Is Pep Guardiola really planning to quit or is it just melodrama?
"I see you don't feel like talking today," Spanish TV journalist Jordi Grau put to Pep Guardiola when attempting to extract some answers from him after a match in April 2011. "No, not so much," the then Barcelona manager replied.
The one-sided conversation, viewable on YouTube, makes the Spaniard's monosyllabic replies to the BBC's Damian Johnson on Monday seem gushing by comparison.
Guardiola bites his lip, fiddles with his nostril and does not look very far from tears as Grau offers a series of questions about Barcelona to him.
"Yes, they are very good," he repeats over and over again - the extraordinary aspect of this exchange being that his players had just beaten Shakhtar Donetsk 5-1 in a Champions League quarter-final at the time. They went on to defeat Jose Mourinho's Real Madrid in the semi-final of a tournament they would win, against Manchester United at Wembley.
The point is that the terse responses to Johnson were of no surprise to seasoned Guardiola watchers. Viewed alongside the Catalan's NBC interview on Monday, in which he said he might be three years away from retirement, they appear superficially to be the signs of a man failing under the pressure of English football.
They are actually just a fairly standard melodrama from an extremely intense individual whose flaw, you might say, is a tendency to overthink the game. It's why his relationships with players have not always been good.
There were all the usual mannerisms of the tortured Guardiola in Monday's interviews - the hand across the forehead; the widening eyes - and this, like the Grau encounter, after a win - against Burnley.
Little wonder that this man needed a full year's sabbatical after three years of battles with Mourinho, the only individual capable of provoking Guardiola into full, on-screen meltdown.
Yet when the dust had settled on a difficult Christmas programme, the word from the Guardiola camp yesterday was more positive than the 45-year-old's demeanour had suggested: namely that he feels the challenge of the Premier League is a marathon not a sprint and that he is upbeat, despite trailing leaders Chelsea by a distance.
Guardiola is not flourishing in all the ways that we might have expected, though. As an individual who arrived at Bayern Munich with such excellent German, honed during his sabbatical, it was perhaps thought that his English would have been better than it is by now.
Irrelevant to his footballing success though it may be, he is still conquering the language. He couldn't locate the word 'foul' in interviews at the weekend, confusing it with the Spanish 'falta' and using 'fault' instead. That created a confused impression of his complaint that Claudio Bravo had been done an injustice.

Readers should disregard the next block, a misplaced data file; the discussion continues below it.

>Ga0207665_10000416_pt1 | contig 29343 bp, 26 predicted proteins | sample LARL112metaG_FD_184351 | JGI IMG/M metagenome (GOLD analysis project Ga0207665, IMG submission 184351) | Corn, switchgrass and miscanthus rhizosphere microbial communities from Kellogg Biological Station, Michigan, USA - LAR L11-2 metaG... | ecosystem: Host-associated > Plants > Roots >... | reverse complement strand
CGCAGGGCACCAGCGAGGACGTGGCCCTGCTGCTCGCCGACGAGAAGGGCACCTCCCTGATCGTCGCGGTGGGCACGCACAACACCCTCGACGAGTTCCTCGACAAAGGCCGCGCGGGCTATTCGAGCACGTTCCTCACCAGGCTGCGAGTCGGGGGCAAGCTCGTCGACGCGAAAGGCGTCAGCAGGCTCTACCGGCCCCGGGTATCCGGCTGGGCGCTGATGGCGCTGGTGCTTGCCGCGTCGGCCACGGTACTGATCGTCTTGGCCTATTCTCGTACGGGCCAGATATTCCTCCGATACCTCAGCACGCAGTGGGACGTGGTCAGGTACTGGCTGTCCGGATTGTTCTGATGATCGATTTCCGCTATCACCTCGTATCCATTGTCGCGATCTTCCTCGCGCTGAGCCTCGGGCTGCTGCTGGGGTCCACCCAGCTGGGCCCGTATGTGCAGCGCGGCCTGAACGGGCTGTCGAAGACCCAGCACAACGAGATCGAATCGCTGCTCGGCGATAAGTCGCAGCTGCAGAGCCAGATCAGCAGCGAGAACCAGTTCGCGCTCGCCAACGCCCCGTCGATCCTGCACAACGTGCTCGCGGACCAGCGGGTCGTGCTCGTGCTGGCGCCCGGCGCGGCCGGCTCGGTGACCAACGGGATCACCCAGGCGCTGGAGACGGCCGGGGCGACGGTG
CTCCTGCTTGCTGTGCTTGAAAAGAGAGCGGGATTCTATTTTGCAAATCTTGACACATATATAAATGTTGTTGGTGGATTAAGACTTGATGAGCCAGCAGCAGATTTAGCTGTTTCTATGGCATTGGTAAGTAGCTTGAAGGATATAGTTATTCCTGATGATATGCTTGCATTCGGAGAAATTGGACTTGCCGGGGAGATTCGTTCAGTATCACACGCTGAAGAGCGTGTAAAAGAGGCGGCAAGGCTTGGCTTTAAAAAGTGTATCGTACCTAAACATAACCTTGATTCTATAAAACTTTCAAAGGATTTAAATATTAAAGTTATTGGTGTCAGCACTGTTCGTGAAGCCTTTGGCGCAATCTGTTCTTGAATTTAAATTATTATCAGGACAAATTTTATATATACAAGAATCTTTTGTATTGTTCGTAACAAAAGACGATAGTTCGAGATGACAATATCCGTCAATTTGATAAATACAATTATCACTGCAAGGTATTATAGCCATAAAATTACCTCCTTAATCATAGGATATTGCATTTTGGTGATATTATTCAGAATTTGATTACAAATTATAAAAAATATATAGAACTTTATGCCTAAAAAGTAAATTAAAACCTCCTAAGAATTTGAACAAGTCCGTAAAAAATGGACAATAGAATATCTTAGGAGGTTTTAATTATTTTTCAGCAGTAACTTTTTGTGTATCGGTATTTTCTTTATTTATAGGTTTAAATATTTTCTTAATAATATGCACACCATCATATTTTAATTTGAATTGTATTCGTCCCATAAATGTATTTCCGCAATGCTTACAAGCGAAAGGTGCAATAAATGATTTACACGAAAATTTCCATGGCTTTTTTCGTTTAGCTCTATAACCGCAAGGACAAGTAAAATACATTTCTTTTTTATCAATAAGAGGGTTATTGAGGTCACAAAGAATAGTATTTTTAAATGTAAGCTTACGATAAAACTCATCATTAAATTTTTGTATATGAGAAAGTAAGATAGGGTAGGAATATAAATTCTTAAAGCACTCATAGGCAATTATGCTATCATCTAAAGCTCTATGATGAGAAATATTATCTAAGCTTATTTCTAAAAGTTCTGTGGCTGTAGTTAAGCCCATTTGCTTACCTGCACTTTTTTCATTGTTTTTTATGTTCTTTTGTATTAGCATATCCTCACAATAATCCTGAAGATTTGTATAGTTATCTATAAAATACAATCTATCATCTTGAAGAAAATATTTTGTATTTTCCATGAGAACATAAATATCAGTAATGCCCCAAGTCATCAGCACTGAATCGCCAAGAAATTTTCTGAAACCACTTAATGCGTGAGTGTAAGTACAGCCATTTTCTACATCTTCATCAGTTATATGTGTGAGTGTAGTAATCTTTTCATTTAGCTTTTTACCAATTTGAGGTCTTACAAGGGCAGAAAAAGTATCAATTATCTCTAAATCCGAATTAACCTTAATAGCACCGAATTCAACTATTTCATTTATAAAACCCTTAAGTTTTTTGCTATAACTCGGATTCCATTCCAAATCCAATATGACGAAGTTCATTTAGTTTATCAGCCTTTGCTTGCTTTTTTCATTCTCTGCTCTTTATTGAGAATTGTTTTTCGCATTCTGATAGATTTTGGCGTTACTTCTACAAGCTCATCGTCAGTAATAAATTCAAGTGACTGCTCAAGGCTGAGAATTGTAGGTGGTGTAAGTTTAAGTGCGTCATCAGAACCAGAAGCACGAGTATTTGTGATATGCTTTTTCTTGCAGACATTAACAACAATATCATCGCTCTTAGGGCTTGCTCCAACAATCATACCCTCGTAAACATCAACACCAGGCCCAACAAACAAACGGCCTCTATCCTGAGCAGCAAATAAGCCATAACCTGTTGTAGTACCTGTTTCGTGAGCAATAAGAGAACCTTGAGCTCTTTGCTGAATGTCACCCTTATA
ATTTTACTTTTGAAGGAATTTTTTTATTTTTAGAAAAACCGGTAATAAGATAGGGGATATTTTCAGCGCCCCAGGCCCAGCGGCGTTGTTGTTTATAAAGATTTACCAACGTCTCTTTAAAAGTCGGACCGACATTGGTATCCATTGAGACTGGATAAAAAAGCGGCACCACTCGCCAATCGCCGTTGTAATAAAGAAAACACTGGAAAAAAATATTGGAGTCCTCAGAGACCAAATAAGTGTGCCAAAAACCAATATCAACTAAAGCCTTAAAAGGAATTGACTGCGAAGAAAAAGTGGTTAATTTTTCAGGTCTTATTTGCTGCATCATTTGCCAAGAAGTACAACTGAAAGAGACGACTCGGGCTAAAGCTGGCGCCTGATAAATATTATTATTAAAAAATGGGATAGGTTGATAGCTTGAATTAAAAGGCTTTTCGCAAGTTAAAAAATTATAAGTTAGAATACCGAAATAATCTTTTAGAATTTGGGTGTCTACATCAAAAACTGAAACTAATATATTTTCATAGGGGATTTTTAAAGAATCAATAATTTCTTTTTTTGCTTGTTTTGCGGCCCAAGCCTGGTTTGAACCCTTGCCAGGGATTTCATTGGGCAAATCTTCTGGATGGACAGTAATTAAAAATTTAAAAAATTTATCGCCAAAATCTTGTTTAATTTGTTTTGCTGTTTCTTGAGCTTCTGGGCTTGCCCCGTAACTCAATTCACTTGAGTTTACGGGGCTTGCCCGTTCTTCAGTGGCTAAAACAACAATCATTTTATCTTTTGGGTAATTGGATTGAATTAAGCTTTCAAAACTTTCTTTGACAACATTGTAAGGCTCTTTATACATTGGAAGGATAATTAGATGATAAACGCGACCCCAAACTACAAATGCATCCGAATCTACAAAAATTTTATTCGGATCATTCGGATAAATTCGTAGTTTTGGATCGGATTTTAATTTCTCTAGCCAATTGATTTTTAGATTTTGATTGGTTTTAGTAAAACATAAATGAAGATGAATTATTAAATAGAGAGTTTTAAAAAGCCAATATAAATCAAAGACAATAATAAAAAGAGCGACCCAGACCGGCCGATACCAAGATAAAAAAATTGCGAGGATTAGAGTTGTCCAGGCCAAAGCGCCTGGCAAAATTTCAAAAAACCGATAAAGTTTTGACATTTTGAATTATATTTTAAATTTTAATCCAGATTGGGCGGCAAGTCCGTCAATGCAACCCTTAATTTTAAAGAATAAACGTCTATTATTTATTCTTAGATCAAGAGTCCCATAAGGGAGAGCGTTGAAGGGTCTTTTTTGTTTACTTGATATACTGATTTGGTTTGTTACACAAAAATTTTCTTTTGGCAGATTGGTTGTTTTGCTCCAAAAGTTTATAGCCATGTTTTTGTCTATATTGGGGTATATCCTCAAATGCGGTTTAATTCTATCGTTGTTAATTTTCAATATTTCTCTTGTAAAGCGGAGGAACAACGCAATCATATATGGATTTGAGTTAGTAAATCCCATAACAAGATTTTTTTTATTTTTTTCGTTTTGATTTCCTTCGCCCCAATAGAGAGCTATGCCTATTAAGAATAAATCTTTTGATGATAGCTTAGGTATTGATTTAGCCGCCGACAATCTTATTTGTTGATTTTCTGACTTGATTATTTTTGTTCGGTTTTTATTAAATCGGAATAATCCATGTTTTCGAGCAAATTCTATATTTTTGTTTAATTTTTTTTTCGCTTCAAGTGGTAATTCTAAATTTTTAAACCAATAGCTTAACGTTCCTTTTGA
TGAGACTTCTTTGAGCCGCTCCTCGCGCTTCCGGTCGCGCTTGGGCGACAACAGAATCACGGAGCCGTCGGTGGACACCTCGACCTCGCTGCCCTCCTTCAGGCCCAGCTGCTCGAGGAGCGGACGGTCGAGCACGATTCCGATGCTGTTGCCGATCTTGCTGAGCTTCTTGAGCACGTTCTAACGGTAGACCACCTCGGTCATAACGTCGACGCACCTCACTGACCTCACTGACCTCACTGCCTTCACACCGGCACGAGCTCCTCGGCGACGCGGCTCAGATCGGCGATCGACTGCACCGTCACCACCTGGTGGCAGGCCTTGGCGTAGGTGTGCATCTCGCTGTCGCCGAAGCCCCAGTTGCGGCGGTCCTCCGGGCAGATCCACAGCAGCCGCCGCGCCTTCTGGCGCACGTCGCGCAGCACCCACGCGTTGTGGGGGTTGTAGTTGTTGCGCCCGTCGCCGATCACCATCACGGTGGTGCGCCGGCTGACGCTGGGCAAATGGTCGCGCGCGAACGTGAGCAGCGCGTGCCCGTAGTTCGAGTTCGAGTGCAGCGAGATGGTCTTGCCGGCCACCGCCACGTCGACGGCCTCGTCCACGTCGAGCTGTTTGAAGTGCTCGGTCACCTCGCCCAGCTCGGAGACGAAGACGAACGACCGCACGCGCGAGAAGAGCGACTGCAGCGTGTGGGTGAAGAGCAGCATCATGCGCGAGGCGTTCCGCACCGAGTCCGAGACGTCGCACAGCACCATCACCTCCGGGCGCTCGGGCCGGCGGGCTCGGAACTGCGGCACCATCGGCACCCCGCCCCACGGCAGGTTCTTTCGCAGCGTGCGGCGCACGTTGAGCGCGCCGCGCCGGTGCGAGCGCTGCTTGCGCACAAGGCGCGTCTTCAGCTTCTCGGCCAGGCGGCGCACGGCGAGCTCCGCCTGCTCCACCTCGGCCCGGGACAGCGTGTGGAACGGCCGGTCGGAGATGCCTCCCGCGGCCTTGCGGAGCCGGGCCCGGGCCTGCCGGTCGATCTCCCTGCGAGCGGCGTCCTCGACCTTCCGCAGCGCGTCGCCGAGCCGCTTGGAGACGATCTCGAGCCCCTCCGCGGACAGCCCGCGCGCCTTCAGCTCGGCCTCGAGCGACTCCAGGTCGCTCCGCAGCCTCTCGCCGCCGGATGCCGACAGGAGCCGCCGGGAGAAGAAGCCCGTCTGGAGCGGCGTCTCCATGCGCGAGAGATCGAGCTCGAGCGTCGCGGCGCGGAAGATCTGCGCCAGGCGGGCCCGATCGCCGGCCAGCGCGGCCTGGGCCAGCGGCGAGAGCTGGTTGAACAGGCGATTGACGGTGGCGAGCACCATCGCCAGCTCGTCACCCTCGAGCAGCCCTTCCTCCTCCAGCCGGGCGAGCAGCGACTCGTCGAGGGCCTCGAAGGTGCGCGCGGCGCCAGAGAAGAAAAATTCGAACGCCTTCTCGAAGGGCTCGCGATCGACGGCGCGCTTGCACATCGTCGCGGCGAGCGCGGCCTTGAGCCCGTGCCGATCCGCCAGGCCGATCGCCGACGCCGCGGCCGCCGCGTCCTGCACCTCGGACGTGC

We can assume that his biggest frustration resides in the transfer market, which failed to deliver him the defenders he identified last summer as the prime requirement.
He is not a big fan of Nicolas Otamendi and knew that there were uncertainties about the fitness of Vincent Kompany so the pursuit of Juventus' Leonardo Bonucci, Athletic Bilbao's Aymeric Laporte and Arsenal's Hector Bellerin were important. None of the targets came to fruition.
Those close to the Spaniard say it was something of a surprise to him when City won their first 10 games.
Look beyond the surface gloss of what he has said this weekend - "I am reaching the end of my coaching career, of this I am sure. I will not be on this bench when I am 60" - and you see that these words do not necessarily signify anything. Given that he is 15 years away from the age of 60, it is hardly a declaration of imminent departure.
City want Guardiola to make them a 'project' and would be delighted if he stayed until 55. Where else is there? Spain and Germany are countries he has done. There is only Italy left. The Middle East would offer riches but no professional stimulation.
It was a measure of the emotion at Guardiola's core that when he struggled in the early weeks at Barcelona in 2008, losing 1-0 in Soria against Numancia on the opening day of the season then drawing 1-1 against Racing Santander, the arrival of Andres Iniesta at his door, to offer support, overwhelmed him.
"People think it is the coach who has to raise the spirits of players; that it is the coach who has to convince players; that it is his job to lead all the time," Guardiola told the authors of 'The Artist', Iniesta's autobiography. "But in truth, he's the weakest link. We're there, vulnerable, undermined by those who don't play, by the media, by the fans. They all have the same objective: to undermine the manager."